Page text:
The Greens That Don’t Need Any Lemon
You can tell that I live in Minnesota, since I am writing about cooking with sorrel in June. In most of the country, spring sorrel has bolted or been eclipsed by the seductions of basil. My sorrel plant, probably a french variety, has been chugging along in the back garden for several years now, and I find that if I keep it trimmed back, it will keep putting out tender leaves into the summer.
Sorrel is an ancient food, and the cultivation of it in France and Italy in the Middle Ages was the beginning of the effort to breed milder, softer sorrel. Tangy as it is today, it must have been a mouth-puckering experience eating the original versions. The name sorrel is in fact derived from the word sour, and it is sometimes called sour grass, and pickled sorrel, called “sour dabs” was fed to English school children well into the 20th century.
I wonder if they liked it. Probably limp, khaki colored and salty-sour, I’m betting it was about as popular as cod-liver oil and canings. Too bad, because sorrel can be a vibrant, delicious herb, in the right hands.
The distinctive taste of sorrel is due to oxalic acid, which is present in much lower concentrations in spinach. Oxalic acid does inhibit the absorption of iron, so veg be aware, and don’t get carried away. Eat your iron foods at another time of day, and make sure to include vitamin C foods to encourage absorption.
So why deal with this puckery, iron-deflective plant? Well, it has some great nutrition, and that flavor is great fun to play with. It’s high in calcium, iron, magnesium, vitamin A, vitamin C and B9, of all things. Like all greens, it has no fat, and cooks in an instant.
Traditionally, sorrel is paired with fish, because like lemon, the sourness brings out the sweetness. The French puree it to serve as a sauce, or into creamy soups. Creamy sorrel and potato soup is a classic. The tenderness of the leaves also lends itself to raw preparations, so throwing a few leaves into a salad or pesto wakes up the palate with citrusy zing.
For today’s blog, I made up a recipe for Tabouli, using the sorrel instead of the parsley and the lemon-replacing two ingredients with one. I also used Freekeh instead of bulghar. Freekeh (pronounced Freak-uh, not super freakay) is a delicious Mediterranean whole grain. It is immature, green wheat that has been pre-roasted, parcooked and then dried. It is available partially cracked or in whole form, and I used the partially cracked version. It is like a smoky, chunky version of bulghar, and it is worth seeking out. You can use bulghar in the recipe, if you can’t get freekeh.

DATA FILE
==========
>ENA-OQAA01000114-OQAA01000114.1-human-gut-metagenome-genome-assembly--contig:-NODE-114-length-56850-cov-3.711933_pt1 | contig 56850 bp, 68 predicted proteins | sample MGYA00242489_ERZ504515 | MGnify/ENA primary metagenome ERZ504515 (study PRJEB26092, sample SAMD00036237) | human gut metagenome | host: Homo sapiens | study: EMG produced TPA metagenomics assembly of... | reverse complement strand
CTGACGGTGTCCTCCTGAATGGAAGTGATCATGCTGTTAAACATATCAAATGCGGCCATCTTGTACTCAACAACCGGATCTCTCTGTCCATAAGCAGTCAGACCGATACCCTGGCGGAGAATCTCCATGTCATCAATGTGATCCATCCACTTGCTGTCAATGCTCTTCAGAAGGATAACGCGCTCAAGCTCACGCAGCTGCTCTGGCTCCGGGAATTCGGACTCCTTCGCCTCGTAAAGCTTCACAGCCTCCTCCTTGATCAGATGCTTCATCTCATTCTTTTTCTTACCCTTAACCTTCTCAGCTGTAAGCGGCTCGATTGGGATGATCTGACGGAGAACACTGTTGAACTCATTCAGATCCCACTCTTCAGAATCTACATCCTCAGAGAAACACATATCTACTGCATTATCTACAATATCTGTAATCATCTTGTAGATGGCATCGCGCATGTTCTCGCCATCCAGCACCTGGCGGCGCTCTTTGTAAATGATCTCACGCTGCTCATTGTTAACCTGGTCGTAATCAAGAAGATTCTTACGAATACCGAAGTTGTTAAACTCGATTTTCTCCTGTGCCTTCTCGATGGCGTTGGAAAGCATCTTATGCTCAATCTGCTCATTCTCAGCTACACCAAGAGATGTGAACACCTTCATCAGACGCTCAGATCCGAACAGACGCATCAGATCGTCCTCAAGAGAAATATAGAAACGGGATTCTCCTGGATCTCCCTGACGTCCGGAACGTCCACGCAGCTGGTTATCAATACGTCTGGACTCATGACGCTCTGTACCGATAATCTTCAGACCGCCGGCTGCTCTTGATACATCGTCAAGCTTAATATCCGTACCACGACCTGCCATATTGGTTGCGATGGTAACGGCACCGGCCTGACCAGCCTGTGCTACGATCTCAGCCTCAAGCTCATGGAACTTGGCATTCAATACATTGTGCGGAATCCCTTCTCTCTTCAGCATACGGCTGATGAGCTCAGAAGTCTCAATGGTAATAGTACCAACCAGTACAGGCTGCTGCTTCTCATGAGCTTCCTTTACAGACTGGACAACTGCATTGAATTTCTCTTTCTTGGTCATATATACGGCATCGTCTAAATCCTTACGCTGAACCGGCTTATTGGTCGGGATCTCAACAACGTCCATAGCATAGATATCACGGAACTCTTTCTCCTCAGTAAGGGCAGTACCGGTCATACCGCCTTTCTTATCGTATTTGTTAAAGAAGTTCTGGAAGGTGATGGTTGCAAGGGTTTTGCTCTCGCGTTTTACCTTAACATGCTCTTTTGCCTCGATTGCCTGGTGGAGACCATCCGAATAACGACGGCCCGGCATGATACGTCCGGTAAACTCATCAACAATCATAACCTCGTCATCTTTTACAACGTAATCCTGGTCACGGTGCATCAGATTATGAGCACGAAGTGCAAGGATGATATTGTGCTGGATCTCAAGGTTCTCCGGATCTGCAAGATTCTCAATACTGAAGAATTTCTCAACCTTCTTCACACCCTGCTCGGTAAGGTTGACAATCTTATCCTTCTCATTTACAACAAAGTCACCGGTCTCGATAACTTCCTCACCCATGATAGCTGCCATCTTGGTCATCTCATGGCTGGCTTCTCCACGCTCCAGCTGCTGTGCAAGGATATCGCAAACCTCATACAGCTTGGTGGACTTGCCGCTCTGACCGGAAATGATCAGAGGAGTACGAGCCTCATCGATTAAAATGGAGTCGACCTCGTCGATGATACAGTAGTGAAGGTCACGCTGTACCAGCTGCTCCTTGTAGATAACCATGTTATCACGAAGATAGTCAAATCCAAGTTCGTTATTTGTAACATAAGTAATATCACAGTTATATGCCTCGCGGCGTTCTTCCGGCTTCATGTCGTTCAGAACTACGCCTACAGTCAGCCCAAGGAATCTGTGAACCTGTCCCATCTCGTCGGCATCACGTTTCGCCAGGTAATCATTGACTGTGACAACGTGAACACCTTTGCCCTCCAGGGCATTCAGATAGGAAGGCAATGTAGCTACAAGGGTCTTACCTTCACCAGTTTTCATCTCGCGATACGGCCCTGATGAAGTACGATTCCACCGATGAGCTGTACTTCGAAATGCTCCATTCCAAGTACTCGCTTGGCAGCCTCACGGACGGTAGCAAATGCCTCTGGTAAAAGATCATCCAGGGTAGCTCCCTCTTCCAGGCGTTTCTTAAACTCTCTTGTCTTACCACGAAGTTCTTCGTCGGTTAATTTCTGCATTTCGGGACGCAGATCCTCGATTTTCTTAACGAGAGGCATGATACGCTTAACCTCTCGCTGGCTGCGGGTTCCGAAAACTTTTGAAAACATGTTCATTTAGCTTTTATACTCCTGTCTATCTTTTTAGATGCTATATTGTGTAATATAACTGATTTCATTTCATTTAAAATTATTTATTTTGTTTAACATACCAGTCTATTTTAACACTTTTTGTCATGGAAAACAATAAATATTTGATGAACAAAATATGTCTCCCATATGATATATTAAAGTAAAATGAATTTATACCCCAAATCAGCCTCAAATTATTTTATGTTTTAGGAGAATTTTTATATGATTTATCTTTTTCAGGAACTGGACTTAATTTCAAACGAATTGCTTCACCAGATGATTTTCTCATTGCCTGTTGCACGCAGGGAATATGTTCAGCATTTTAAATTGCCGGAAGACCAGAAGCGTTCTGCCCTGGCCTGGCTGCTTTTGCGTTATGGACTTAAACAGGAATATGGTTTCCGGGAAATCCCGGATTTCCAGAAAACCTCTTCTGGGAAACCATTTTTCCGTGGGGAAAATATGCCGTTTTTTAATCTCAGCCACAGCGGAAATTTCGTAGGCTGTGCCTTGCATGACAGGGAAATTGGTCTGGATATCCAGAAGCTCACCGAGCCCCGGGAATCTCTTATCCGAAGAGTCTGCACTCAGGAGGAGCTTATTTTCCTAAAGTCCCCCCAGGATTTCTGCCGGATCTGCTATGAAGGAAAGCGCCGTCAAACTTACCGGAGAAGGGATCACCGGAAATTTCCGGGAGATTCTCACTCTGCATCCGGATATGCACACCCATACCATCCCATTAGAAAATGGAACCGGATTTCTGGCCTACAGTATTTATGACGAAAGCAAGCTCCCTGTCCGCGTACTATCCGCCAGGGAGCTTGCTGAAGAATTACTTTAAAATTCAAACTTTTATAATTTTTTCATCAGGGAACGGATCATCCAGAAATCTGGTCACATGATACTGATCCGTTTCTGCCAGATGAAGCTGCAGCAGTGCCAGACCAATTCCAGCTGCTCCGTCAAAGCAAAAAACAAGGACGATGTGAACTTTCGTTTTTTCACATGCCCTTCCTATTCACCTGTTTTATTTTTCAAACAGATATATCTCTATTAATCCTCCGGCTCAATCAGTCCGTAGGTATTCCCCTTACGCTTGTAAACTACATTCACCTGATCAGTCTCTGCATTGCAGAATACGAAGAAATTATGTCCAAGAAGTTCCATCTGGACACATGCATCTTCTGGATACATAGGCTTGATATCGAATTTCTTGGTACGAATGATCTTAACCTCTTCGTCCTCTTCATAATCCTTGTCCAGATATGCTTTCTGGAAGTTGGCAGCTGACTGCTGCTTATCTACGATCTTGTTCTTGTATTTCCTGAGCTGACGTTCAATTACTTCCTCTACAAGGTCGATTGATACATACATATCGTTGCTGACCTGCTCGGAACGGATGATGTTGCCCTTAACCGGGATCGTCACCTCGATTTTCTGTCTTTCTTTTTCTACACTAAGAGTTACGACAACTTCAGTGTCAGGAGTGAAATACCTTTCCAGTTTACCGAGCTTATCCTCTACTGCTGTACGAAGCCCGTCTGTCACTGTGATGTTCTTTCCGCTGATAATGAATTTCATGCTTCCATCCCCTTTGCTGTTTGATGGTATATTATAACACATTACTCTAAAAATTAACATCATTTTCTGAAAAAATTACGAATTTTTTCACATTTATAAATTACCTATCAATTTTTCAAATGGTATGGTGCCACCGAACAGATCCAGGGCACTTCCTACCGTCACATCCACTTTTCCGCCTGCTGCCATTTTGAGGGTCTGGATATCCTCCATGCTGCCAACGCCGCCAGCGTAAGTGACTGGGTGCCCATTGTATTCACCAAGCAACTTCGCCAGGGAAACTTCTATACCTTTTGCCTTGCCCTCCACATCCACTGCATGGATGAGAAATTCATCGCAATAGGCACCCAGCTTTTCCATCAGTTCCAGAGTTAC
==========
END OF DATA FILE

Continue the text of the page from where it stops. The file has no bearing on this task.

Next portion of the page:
Serves 2 as a side, can become a main course with the addition of a cup of cooked garbanzos or a handful of toasted shelled pistachios. Make sure you wash the sorrel really carefully-grit can hide in the leaves.
1/2 cup cracked freekeh
1 cup water
1 cup (gently packed) sorrel leaves, ribs removed
1 cup fresh mint leaves, also gently packed
1 lage clove garlic
3 tablespoons extra virgin olive oil
1/2 teaspoon salt, lots of cracked black pepper
1/2 cup diced seedless cucumber
1/2 cup cherry tomatoes, chopped
1/4 cup chopped chives or scallions (my chive plant is right next to the sorrel, parsley and mint)
In a small saucepan with a lid, bring the freekeh and water to a boil. Cover, reduce heat to low, and simmer for 20 minutes. Check in 10, if your burner doesn’t go low enough, it may have boiled off the water too quickly. Just add more, cook for the 20, and then let stand for 10 to absorb. If there is extra water in the pan, drain the grain. Cool to room temp.
In a food processor, put the sorrel, mint and garlic. Process to mince finely, scraping down and processing again. Add the oil and process until smooth. Add salt and pepper and pulse to mix. Pour over the cooled grain. Add the cuke, tomatoes and chives or scallions, and toss to mix.